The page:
Tuesday, October 14, 2008

Better than Getting Your Leg Gnawed Off (barely)

What's the worst thing you can do with a child who is anxious? How about take her to Universal Studios during the month of October? Last Tuesday my entire family was visiting and decided they wanted to play tourist and see Universal Studios. I figured, "Why not?" Might be fun, after all, years ago back when I was a teenager I took the Backlot Tram tour. It was fun, a bit suspenseful.. my kids would love it, right? Or, at least, they would tolerate it. Except, my kids are different.... Maybe it's the autism...they are all so literal, and take situations very seriously. But..it's a movie studio, right? They make their living playing pretend. Surely my children would see that?

I knew there would be trouble when we first entered the gates to large posters of serial killers: Freddy Kruger, Jason, Texas Chainsaw Massacre. it never even occured to me that the Studio would be running scary Halloween promos and images...now we know My JBean was terrified, and extremely reticent to continue.I had to coax her into continuing, she was whimpering. If we had been alone, just our family, we would have left. But we had family to think about. We helped JBean (and JBug, too) to avoid the posters, look the other way. But as we ventured further into the park, there were dummies of zombies, and they were scary looking. Their emaciated flesh hung on their bones, their mouths frozen in an unholy grimace. Exactly the kind of imagery that can stick with a kid who has an overactive imagination. Enter: JBug. Yes, she is 14, but she really doesn't like visual scariness. Can you blame her?

I suppose for some, Universal Studios would be a great time. And there were attractions that we enjoyed. The Curious George childrens'park was a lot of fun. Shrek 4D was done well. Jurassic Park was a decent ride, even if the pacing was a bit off. But overall, the park didn't match our family values. The Simpsons Ride talked about Sideshow Bob, and serial killers and butts and was just tacky. And scary. We don't watch the show at home. I made the mistake of taking JBean on the ride without previewing it....scared her to death. I felt terrible. It was a motion-simulator, and a good one. The ride probably would have been amazing if I hadn't been busy covering her eyes and promising she would never have to go on a ride like that again. Lesson learned.

Then came the Backlot Tram Tour. I don't let my kids watch scary movies. They have never even seen Jurassic Park. They haven't seen Jaws, War of the Worlds, The Mummy... call me overprotective. My kids don't really like movies that are frightening. Body parts strewn over the crash site of War of the Worlds is just beyond their experience. I was horrified, because, truly, when kids see that type of imagery, and are exposed over and over again, do you really think it doesn't change them in some fundamental way? I never want my children to be unresponsive in the face of that kind of carnage. I don't ever want them to see it as normal, or be desensitized to it. While I wish my 14 year old was less sensitive, I am am somewhat glad that she recoils in horror to what to me, is horrific.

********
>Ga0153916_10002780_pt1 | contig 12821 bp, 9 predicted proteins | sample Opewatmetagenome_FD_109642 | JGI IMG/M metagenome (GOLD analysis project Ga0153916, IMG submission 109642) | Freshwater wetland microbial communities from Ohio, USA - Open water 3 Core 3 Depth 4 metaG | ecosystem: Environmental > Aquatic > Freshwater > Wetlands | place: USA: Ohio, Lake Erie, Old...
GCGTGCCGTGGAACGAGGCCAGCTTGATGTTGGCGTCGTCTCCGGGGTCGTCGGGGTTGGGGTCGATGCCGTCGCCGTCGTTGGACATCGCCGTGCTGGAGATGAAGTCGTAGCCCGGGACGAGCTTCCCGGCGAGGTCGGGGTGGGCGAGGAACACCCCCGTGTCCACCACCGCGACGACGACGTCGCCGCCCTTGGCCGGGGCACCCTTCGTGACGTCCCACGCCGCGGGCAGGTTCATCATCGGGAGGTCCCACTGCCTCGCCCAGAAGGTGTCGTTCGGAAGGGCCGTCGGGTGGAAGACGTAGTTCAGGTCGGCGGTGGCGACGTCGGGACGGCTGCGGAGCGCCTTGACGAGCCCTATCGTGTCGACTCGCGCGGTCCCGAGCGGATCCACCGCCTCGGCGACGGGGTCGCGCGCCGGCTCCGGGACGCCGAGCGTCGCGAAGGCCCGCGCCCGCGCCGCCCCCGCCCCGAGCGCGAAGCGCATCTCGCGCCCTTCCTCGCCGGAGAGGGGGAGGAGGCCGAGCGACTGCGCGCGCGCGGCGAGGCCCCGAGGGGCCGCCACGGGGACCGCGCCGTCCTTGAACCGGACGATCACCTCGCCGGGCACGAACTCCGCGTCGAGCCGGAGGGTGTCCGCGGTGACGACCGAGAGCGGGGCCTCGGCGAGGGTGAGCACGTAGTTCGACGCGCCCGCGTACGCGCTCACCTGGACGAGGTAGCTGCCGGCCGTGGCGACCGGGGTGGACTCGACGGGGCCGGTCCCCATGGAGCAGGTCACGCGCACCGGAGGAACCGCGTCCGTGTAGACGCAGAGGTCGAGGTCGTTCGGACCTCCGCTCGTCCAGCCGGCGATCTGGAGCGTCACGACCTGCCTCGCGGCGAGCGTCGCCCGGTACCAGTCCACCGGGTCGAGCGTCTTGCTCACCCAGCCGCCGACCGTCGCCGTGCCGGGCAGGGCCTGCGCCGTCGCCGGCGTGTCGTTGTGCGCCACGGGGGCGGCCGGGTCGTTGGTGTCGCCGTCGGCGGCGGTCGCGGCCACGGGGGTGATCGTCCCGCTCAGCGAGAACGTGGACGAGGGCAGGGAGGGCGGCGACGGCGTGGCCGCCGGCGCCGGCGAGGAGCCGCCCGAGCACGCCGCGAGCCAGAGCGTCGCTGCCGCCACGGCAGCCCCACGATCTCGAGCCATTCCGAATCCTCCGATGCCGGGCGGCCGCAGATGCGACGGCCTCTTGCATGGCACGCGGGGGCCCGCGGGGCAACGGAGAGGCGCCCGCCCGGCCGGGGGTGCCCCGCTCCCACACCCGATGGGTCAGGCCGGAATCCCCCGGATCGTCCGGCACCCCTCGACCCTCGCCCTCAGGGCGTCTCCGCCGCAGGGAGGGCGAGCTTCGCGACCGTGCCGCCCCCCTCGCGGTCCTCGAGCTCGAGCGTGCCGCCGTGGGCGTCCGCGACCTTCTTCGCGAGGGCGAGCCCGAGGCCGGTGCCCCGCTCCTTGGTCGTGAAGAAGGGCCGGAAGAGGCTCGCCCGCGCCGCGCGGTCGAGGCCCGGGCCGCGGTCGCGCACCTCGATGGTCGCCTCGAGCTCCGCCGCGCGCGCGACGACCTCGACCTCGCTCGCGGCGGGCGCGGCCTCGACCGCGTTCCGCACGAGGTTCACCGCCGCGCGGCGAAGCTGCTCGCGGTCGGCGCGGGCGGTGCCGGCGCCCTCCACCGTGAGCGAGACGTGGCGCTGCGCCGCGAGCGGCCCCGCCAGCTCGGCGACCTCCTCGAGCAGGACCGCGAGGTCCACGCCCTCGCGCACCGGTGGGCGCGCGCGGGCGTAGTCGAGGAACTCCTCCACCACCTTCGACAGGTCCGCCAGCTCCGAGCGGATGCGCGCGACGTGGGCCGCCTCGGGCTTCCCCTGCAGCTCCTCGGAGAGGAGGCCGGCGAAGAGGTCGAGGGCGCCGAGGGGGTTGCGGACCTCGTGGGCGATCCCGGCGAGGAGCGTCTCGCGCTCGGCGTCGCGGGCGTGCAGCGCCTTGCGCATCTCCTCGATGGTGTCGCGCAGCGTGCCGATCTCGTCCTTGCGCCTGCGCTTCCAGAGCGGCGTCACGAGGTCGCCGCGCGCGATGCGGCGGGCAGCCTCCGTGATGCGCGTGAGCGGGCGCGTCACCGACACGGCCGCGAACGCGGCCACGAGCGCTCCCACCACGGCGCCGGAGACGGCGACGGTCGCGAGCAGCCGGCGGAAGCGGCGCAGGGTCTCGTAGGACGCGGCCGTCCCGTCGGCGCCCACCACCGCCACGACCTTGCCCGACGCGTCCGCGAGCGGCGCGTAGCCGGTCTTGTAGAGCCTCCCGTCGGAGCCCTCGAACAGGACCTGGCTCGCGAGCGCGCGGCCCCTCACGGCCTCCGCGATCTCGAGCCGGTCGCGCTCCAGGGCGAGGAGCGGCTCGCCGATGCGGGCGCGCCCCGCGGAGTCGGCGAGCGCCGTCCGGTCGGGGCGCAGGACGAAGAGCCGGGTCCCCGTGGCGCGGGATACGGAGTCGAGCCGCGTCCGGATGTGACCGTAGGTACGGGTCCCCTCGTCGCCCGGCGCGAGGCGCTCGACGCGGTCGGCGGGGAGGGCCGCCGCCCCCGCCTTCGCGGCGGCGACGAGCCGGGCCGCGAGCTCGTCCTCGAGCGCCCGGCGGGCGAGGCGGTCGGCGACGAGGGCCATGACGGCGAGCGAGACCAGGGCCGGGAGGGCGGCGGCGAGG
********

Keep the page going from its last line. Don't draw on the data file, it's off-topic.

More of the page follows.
Set of War of the Worlds

On the other hand, I wonder if the other extreme, that of being afraid of your shadow, is just as bad. Overactive imagination? Maybe. Maybe it's the autism that makes my kids so literal, I couldn't say. I do know though, that my brother's kids had a great time. And honestly, so did JBear...for the most part. But fear can turn into Fear. Whimpering, teary-eyed Fear. Fear that means you can't go around the corner in case you run into something you don't want to see. Most kids can suspend reality and know the monsters are really just guys dressed up to play with you. My girls, while they understand that in their heads, can't get past what they see.

Have I mentioned that JBean has such a fear of Halloween costumes that we cannot venture into Target anywhere that the costumes might be? I have to give Halloween stores a wide berth. She is really afraid. In addition to the zombies, the Mummy and Frankenstein were running around. And Beetlejuice. As I mentioned, the girls dissolved into tears when he showed up, which he saw and immediately took off again. (he isn't out to scare anyone) I have no idea how they ended up being so afraid: I am sure it has something to do with the fact they don't like clowns.

It wasn't a complete loss. We also saw Scooby Doo and Shaggy. And JBug rode the Jurassic Park ride and loved it so much she repeated it. I visited Wisteria Lane, and realized I am not nearly as Desperate as I thought I was. But Universal Studios isn't a place we would return to....we'll stick to Disneyland, I think.

What suggestions do you have for dealing with childrens' fears?

T, who needs to think

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3 sent chocolate:

topsytechie said...

My 12 year old with HFA is so interesting with the way he deals with his fears. He CONSTANTLY researches them. He spends hours on YouTube watching clips of horror movies, especially the behind the scenes stuff that shows how they make those gory effects. Now, he truly cannot make himself sit through a horror movie because he won't be able to sleep for weeks afterward because of the mental imagery, but yet he forces himself to figure out what makes it all tick. It is fascinating to see him dealing with all of it. The funniest part? He can't go to a haunted house AT ALL, but this year he is begging to be one of the actors in a local haunted village. Go figure!!

fidget said...

My 6 yr old ASD daughter refuses to walk down any of the Halloween isles and frankly I cant blame her! Universal is fun EXCEPT during horror nights time.

Cyrus said...

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